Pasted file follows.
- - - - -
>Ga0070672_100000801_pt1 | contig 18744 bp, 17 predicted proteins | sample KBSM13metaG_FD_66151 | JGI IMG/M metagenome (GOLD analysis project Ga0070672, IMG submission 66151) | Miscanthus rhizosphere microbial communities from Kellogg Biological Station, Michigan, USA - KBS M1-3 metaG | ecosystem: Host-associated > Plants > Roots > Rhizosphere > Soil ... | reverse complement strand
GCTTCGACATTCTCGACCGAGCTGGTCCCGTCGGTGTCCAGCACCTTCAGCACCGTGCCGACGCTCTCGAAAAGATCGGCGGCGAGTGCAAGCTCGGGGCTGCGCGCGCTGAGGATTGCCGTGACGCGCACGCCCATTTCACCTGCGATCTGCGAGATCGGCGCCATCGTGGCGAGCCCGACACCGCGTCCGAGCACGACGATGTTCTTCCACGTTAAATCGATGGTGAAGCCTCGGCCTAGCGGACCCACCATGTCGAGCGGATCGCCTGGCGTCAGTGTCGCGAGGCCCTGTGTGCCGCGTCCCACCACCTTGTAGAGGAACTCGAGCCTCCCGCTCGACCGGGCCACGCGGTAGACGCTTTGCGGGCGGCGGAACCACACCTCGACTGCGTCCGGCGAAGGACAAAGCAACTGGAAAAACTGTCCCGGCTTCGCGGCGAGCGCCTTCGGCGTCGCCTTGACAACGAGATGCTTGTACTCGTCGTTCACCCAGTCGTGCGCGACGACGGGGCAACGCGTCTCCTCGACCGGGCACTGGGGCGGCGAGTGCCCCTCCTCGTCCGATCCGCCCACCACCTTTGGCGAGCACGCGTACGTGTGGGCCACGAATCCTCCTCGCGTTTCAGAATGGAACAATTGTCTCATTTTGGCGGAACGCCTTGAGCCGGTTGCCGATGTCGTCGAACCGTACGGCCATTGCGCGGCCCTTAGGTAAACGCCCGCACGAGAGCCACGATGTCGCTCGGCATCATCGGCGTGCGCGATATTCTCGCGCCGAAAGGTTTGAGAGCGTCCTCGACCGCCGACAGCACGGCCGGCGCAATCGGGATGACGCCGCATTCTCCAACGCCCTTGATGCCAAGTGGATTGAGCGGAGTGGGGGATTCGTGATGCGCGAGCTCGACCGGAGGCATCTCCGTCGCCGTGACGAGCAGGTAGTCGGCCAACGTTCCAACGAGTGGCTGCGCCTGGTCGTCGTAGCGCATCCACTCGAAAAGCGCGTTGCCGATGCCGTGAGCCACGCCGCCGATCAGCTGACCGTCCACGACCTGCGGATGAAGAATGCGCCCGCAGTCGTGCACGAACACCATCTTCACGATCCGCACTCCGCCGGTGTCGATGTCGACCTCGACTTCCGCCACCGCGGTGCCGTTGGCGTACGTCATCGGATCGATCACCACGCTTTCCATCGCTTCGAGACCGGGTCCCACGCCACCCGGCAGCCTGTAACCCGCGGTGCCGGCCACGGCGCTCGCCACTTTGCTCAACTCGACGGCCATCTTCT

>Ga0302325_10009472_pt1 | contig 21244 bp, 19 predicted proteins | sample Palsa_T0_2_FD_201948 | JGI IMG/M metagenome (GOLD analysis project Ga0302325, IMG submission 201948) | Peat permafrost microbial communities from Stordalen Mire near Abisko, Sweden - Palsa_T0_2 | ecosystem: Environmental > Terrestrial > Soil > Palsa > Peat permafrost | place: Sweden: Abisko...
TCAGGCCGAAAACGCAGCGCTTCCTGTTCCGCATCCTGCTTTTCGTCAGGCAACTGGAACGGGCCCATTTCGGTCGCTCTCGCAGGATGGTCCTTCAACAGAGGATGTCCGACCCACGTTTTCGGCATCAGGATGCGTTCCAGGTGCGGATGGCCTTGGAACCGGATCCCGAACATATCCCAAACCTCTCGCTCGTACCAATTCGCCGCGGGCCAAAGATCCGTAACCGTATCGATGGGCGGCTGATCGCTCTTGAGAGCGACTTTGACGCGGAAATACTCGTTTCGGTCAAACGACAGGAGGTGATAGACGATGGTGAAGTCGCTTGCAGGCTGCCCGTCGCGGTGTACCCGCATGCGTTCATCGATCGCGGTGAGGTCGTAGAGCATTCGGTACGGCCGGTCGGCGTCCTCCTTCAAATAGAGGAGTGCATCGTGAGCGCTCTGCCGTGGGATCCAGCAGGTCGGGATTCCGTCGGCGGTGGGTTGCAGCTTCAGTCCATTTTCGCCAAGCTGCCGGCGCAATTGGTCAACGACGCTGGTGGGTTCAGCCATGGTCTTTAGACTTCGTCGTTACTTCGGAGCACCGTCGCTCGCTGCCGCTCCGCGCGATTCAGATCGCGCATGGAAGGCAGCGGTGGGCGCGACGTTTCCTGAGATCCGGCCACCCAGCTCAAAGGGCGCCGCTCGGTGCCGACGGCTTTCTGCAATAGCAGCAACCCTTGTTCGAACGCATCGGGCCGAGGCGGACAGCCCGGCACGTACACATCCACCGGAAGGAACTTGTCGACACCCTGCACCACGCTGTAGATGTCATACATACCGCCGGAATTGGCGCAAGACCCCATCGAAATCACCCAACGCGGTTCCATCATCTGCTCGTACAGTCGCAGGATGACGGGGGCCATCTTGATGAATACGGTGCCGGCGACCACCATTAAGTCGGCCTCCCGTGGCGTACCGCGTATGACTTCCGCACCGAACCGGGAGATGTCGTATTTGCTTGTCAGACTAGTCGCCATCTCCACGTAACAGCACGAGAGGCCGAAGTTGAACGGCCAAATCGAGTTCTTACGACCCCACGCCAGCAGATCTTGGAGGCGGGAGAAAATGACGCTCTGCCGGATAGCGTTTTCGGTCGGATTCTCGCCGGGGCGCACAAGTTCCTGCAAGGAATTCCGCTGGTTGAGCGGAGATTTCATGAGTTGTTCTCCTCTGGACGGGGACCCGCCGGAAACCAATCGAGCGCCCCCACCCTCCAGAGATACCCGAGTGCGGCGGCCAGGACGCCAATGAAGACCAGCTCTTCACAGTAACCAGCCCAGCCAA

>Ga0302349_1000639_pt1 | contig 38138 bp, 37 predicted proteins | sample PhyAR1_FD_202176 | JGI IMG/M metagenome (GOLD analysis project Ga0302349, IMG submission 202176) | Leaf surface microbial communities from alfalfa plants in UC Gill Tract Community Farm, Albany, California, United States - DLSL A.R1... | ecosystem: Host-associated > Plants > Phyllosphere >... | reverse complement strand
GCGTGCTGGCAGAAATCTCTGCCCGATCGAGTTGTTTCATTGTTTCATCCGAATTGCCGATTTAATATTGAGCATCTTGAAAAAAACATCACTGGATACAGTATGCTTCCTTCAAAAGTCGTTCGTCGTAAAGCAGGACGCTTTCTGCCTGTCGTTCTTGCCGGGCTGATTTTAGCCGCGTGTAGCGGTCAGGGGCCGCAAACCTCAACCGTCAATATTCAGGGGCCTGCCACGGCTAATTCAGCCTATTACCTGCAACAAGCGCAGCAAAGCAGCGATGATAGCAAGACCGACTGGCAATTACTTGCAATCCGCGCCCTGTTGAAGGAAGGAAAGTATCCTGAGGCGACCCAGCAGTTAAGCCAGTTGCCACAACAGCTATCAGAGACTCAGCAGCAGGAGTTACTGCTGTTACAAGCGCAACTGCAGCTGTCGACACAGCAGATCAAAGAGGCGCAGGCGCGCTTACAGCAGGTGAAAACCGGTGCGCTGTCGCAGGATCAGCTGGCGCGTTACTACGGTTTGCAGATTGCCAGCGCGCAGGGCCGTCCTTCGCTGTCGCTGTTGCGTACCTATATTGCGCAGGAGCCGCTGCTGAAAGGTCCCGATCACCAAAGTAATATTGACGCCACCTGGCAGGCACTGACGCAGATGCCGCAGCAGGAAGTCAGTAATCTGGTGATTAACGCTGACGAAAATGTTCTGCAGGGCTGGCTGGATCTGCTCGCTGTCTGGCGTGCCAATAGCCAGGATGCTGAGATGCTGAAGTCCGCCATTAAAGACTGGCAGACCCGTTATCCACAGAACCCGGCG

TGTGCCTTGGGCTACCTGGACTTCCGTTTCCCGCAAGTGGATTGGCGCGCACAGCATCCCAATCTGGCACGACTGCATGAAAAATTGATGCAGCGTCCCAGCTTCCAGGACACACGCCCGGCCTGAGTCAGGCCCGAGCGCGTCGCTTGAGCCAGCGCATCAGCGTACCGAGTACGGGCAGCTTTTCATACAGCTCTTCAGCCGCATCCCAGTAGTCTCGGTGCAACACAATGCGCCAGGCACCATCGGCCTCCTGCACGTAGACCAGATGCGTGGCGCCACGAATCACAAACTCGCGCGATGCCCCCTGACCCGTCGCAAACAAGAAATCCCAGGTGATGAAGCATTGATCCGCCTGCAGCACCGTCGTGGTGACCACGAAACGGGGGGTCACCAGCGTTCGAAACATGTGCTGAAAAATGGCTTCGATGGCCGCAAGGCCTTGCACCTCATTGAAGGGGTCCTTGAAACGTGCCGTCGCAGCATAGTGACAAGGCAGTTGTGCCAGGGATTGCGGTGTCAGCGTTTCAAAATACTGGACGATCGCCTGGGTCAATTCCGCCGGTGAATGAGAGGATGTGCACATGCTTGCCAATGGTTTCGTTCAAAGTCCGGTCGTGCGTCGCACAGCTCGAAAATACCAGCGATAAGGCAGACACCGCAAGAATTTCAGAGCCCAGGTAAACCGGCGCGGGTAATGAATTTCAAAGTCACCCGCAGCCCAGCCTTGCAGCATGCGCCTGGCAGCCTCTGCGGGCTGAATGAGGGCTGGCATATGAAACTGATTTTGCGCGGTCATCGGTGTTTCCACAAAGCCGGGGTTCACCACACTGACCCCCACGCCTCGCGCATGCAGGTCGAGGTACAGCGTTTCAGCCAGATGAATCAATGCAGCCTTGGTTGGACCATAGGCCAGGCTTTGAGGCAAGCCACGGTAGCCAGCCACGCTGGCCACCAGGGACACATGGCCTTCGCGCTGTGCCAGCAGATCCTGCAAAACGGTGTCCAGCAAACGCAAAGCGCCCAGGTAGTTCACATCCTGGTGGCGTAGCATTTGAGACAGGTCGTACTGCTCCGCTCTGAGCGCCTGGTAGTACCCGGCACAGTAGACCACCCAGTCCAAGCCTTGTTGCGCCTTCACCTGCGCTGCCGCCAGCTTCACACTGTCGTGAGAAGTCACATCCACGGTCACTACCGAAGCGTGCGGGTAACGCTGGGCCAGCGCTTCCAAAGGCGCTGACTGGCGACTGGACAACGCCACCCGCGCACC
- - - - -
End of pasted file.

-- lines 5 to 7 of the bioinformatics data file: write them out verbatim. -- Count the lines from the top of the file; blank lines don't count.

>Ga0302349_1000639_pt1 | contig 38138 bp, 37 predicted proteins | sample PhyAR1_FD_202176 | JGI IMG/M metagenome (GOLD analysis project Ga0302349, IMG submission 202176) | Leaf surface microbial communities from alfalfa plants in UC Gill Tract Community Farm, Albany, California, United States - DLSL A.R1... | ecosystem: Host-associated > Plants > Phyllosphere >... | reverse complement strand
GCGTGCTGGCAGAAATCTCTGCCCGATCGAGTTGTTTCATTGTTTCATCCGAATTGCCGATTTAATATTGAGCATCTTGAAAAAAACATCACTGGATACAGTATGCTTCCTTCAAAAGTCGTTCGTCGTAAAGCAGGACGCTTTCTGCCTGTCGTTCTTGCCGGGCTGATTTTAGCCGCGTGTAGCGGTCAGGGGCCGCAAACCTCAACCGTCAATATTCAGGGGCCTGCCACGGCTAATTCAGCCTATTACCTGCAACAAGCGCAGCAAAGCAGCGATGATAGCAAGACCGACTGGCAATTACTTGCAATCCGCGCCCTGTTGAAGGAAGGAAAGTATCCTGAGGCGACCCAGCAGTTAAGCCAGTTGCCACAACAGCTATCAGAGACTCAGCAGCAGGAGTTACTGCTGTTACAAGCGCAACTGCAGCTGTCGACACAGCAGATCAAAGAGGCGCAGGCGCGCTTACAGCAGGTGAAAACCGGTGCGCTGTCGCAGGATCAGCTGGCGCGTTACTACGGTTTGCAGATTGCCAGCGCGCAGGGCCGTCCTTCGCTGTCGCTGTTGCGTACCTATATTGCGCAGGAGCCGCTGCTGAAAGGTCCCGATCACCAAAGTAATATTGACGCCACCTGGCAGGCACTGACGCAGATGCCGCAGCAGGAAGTCAGTAATCTGGTGATTAACGCTGACGAAAATGTTCTGCAGGGCTGGCTGGATCTGCTCGCTGTCTGGCGTGCCAATAGCCAGGATGCTGAGATGCTGAAGTCCGCCATTAAAGACTGGCAGACCCGTTATCCACAGAACCCGGCG

TGTGCCTTGGGCTACCTGGACTTCCGTTTCCCGCAAGTGGATTGGCGCGCACAGCATCCCAATCTGGCACGACTGCATGAAAAATTGATGCAGCGTCCCAGCTTCCAGGACACACGCCCGGCCTGAGTCAGGCCCGAGCGCGTCGCTTGAGCCAGCGCATCAGCGTACCGAGTACGGGCAGCTTTTCATACAGCTCTTCAGCCGCATCCCAGTAGTCTCGGTGCAACACAATGCGCCAGGCACCATCGGCCTCCTGCACGTAGACCAGATGCGTGGCGCCACGAATCACAAACTCGCGCGATGCCCCCTGACCCGTCGCAAACAAGAAATCCCAGGTGATGAAGCATTGATCCGCCTGCAGCACCGTCGTGGTGACCACGAAACGGGGGGTCACCAGCGTTCGAAACATGTGCTGAAAAATGGCTTCGATGGCCGCAAGGCCTTGCACCTCATTGAAGGGGTCCTTGAAACGTGCCGTCGCAGCATAGTGACAAGGCAGTTGTGCCAGGGATTGCGGTGTCAGCGTTTCAAAATACTGGACGATCGCCTGGGTCAATTCCGCCGGTGAATGAGAGGATGTGCACATGCTTGCCAATGGTTTCGTTCAAAGTCCGGTCGTGCGTCGCACAGCTCGAAAATACCAGCGATAAGGCAGACACCGCAAGAATTTCAGAGCCCAGGTAAACCGGCGCGGGTAATGAATTTCAAAGTCACCCGCAGCCCAGCCTTGCAGCATGCGCCTGGCAGCCTCTGCGGGCTGAATGAGGGCTGGCATATGAAACTGATTTTGCGCGGTCATCGGTGTTTCCACAAAGCCGGGGTTCACCACACTGACCCCCACGCCTCGCGCATGCAGGTCGAGGTACAGCGTTTCAGCCAGATGAATCAATGCAGCCTTGGTTGGACCATAGGCCAGGCTTTGAGGCAAGCCACGGTAGCCAGCCACGCTGGCCACCAGGGACACATGGCCTTCGCGCTGTGCCAGCAGATCCTGCAAAACGGTGTCCAGCAAACGCAAAGCGCCCAGGTAGTTCACATCCTGGTGGCGTAGCATTTGAGACAGGTCGTACTGCTCCGCTCTGAGCGCCTGGTAGTACCCGGCACAGTAGACCACCCAGTCCAAGCCTTGTTGCGCCTTCACCTGCGCTGCCGCCAGCTTCACACTGTCGTGAGAAGTCACATCCACGGTCACTACCGAAGCGTGCGGGTAACGCTGGGCCAGCGCTTCCAAAGGCGCTGACTGGCGACTGGACAACGCCACCCGCGCACC